If someone asks you how's your business doing, what do you tell them? If you've just seen last month's financials you might feel fairly confident in saying “OK,” but you have a feeling that you're not 100% sure your business is really doing that well.
Suppose you'd invested a big chunk of money in a classic car that was your life's dream. All your life you were aiming toward getting this car, and you finally bought it.
Now, suppose you disconnected all the gauges, the warning lights and the speedometer. How comfortable would you be charging down the highway? What if you were losing oil pressure or the water pump was failing at 90 miles per hour? You wouldn't know until the engine seized up. How about if you were on the highway every day, but could only look under the hood and at the odometer once a month?
That sounds like a ridiculous way to take care of an expensive asset, but if your financial reports are your only gauge of how your business is performing, you're doing the same thing with your business and putting it at risk every day.
Monthly financial reports are critical to a successful business, but they're not day-to-day operating tools. Running a successful contracting business means keeping your finger on its pulse continuously. You can't watch every detail every minute, but you can keep an eye on a few critical factors — the equivalent of oil pressure, temperature, RPMs, and fuel level. If these key performance indicators (KPIs) are within an acceptable range, you do nothing. If the warning lights come on, you know about it immediately and can take corrective action before serious damage occurs.
Identify the indicators
You use rules of thumb every day on the jobsite and KPIs are just rules of thumb for the business. Check with your trade association for operational indicators and your accountant for financial ones. For example, operational indicators are revenue per employee, callback percent, on-time job completion, job status, service calls per truck and revenue per service call. Financial indicators are quick ratio, day's cash on hand and days receivables.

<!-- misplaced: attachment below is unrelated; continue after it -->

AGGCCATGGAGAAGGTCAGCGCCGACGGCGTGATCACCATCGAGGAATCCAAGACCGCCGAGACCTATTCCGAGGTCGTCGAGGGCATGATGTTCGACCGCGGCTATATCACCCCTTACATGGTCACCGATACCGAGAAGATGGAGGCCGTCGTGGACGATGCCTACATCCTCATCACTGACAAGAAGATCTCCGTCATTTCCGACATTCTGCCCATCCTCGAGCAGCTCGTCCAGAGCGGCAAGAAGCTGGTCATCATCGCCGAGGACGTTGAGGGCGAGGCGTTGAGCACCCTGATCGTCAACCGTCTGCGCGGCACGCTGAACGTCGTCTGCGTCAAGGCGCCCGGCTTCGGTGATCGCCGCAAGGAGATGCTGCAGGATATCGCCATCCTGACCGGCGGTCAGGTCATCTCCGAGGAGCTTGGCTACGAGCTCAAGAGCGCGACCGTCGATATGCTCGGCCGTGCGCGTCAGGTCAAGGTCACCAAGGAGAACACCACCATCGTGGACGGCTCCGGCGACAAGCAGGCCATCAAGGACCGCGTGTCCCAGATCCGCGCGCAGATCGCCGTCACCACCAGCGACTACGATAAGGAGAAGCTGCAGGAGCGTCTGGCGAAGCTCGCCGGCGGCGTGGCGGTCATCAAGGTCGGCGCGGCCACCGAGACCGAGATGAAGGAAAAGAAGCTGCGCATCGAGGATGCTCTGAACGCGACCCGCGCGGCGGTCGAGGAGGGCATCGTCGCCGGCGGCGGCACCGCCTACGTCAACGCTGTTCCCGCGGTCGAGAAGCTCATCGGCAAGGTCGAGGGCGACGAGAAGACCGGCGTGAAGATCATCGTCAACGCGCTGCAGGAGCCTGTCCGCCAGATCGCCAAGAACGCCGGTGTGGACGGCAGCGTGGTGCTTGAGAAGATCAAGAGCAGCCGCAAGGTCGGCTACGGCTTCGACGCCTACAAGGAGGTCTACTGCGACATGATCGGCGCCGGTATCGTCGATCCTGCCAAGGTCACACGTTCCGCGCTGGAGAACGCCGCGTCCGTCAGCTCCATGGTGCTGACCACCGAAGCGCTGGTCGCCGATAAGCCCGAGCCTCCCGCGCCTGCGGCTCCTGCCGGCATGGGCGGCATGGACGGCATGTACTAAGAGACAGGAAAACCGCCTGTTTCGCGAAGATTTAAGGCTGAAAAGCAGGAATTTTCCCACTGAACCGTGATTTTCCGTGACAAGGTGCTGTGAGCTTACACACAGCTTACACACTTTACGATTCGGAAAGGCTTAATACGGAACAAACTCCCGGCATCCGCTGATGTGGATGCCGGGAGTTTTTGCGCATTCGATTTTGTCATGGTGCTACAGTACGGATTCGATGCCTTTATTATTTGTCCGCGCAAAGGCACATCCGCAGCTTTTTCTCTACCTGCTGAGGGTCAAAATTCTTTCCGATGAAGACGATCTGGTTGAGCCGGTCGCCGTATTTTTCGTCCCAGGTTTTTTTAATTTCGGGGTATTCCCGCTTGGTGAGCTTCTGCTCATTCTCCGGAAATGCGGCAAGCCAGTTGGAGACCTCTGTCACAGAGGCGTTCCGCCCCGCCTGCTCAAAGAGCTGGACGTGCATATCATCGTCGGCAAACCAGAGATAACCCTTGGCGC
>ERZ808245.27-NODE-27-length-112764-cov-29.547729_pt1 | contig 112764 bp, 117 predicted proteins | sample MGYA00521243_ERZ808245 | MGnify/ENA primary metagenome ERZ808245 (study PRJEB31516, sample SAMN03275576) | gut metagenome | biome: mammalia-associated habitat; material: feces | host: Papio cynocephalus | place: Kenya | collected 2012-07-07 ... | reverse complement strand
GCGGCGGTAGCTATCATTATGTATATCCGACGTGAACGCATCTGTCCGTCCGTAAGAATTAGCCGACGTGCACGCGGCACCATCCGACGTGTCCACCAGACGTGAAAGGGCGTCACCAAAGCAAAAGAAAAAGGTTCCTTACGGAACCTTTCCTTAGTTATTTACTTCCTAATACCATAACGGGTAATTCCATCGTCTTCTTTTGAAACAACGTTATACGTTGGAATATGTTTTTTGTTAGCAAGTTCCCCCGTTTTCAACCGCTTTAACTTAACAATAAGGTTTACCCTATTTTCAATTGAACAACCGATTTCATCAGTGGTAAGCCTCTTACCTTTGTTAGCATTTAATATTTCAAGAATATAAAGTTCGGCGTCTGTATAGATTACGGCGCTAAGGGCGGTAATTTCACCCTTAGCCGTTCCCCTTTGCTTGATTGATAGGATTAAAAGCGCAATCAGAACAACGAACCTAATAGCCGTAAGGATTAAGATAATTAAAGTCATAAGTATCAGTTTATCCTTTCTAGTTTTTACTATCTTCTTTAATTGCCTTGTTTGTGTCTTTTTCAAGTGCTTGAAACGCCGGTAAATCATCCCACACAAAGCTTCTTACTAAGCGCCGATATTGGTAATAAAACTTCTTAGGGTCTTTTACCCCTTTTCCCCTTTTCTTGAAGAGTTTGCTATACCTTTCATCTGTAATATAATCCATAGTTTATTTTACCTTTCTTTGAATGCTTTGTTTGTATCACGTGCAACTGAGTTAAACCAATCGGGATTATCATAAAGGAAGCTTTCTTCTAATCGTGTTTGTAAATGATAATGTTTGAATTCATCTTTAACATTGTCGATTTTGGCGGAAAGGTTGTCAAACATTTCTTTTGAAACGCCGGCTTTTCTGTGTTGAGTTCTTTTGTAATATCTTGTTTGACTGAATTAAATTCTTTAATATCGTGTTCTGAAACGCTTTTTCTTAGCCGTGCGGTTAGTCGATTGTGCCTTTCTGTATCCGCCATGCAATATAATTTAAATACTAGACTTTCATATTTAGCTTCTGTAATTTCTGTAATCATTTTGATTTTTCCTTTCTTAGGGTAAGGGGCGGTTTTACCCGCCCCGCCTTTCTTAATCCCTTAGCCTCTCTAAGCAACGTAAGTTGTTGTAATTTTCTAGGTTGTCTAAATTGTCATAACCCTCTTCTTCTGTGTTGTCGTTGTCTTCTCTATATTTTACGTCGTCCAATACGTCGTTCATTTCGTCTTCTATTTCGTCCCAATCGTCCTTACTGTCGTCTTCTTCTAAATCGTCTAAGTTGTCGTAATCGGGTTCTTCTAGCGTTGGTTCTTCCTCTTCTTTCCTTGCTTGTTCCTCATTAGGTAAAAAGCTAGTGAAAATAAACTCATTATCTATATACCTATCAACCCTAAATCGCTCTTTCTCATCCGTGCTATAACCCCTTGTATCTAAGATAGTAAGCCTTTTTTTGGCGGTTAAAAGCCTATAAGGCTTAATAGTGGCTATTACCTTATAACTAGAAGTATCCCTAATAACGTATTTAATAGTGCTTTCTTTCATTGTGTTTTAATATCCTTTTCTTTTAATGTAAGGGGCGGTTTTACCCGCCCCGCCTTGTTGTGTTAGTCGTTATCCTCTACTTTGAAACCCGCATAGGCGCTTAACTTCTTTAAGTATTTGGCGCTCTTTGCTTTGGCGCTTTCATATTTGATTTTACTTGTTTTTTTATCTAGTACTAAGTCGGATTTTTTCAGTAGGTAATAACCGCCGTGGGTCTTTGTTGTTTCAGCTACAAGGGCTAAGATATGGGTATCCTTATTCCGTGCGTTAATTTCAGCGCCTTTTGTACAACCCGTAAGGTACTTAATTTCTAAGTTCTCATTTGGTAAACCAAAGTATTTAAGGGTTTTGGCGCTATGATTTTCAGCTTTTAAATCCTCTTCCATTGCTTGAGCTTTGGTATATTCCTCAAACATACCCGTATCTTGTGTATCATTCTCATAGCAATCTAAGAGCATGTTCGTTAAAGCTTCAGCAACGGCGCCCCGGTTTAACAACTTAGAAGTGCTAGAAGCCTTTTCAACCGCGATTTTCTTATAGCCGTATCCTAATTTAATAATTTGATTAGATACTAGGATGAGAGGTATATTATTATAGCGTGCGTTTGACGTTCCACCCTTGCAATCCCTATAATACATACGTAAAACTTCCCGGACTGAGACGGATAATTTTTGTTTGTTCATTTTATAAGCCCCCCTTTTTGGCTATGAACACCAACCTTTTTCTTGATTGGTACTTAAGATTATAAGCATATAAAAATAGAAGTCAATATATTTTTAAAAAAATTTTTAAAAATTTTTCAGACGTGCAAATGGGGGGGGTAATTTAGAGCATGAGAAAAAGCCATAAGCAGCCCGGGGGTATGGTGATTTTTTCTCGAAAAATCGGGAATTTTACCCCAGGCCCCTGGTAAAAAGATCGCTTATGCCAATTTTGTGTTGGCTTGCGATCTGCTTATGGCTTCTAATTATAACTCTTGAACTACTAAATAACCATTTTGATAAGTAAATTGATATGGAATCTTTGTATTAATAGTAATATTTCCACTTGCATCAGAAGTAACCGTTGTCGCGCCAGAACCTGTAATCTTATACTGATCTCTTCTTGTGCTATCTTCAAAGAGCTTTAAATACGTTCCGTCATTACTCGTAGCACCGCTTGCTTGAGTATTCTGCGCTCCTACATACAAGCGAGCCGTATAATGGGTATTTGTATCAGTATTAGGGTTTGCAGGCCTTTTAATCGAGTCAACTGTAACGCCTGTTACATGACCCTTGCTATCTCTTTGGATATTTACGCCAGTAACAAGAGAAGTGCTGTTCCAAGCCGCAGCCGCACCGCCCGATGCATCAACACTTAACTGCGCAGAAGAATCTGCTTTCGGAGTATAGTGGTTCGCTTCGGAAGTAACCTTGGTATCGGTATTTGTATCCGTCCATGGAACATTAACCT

You also need to establish a standard and acceptable range for each indicator. For example, 25 service calls per truck per week, plus or minus five calls, and 75% receivables at 60 days or less are acceptable standards and ranges.
Another thing you need to do is monitor. Assign an employee to generate the KPI reports every day or week. It may take some effort to get the data flowing, so be patient. Establish a format and post the reports where your people can see them. Make KPI results a primary focus of employee meetings. If an indicator is varying from standard, you can immediately focus on the cause and correct it then, instead of having the problem masked until month end.
You also need to watch lots of data and trends. It's more useful to see your KPIs on a graph with several periods of data, so you can see performance over time. Watching a variance in a single time period can fool you. If your booked sales are at the lower end of the acceptable range in one month, no big deal. If they're at the lower end for three months in a row, that is a big deal, but you won't see it unless all three months are displayed together.
You need to make sure your employees understand and buy into your standards. When you establish KPIs and their standards, you're defining what's important in your business, and your employees should be optimizing them as well. To do that, incorporate the indicators into your employees' job descriptions and their performance evaluations. If you define the indicators properly, what's good for your business will be good for your employees.
Establishing and monitoring KPIs cost almost nothing and have big advantages, such as no surprises, you know where you stand at all times; eliminating interpretation, when your operations are quantified, the data tells the true story; highlighting opportunities, variances from standards show where you can improve efficiencies and profitability; avoiding upcoming hazards, a small problem you see today can be prevented from becoming a major mess; offloading the need to watch everything yourself, the KPI system like the warning lights, watch things for you; and focusing on your employees, when everybody knows what's important, everybody can pull in the same direction.
Anything you treasure deserves ongoing vigilance and upkeep, and your business certainly qualifies. A solid KPI system tracks results every day of the month, and it's those results that drive your monthly financials. Done right, you'll have a pretty good idea of your monthly performance before the financials hit your desk.
Jayme Broudy is the founder and principal of Contractor's Business School, a coaching, training and consulting firm, helping contractors produce more profit in less time. Since 1993, Jayme has worked with hundreds of contractors in many specialty areas to build successful stand-alone businesses. Visit www.contractorsbusinessschool.com or call 800.527.7545 to get the FREE CD “10 Key Strategies to Build a Business that Works.”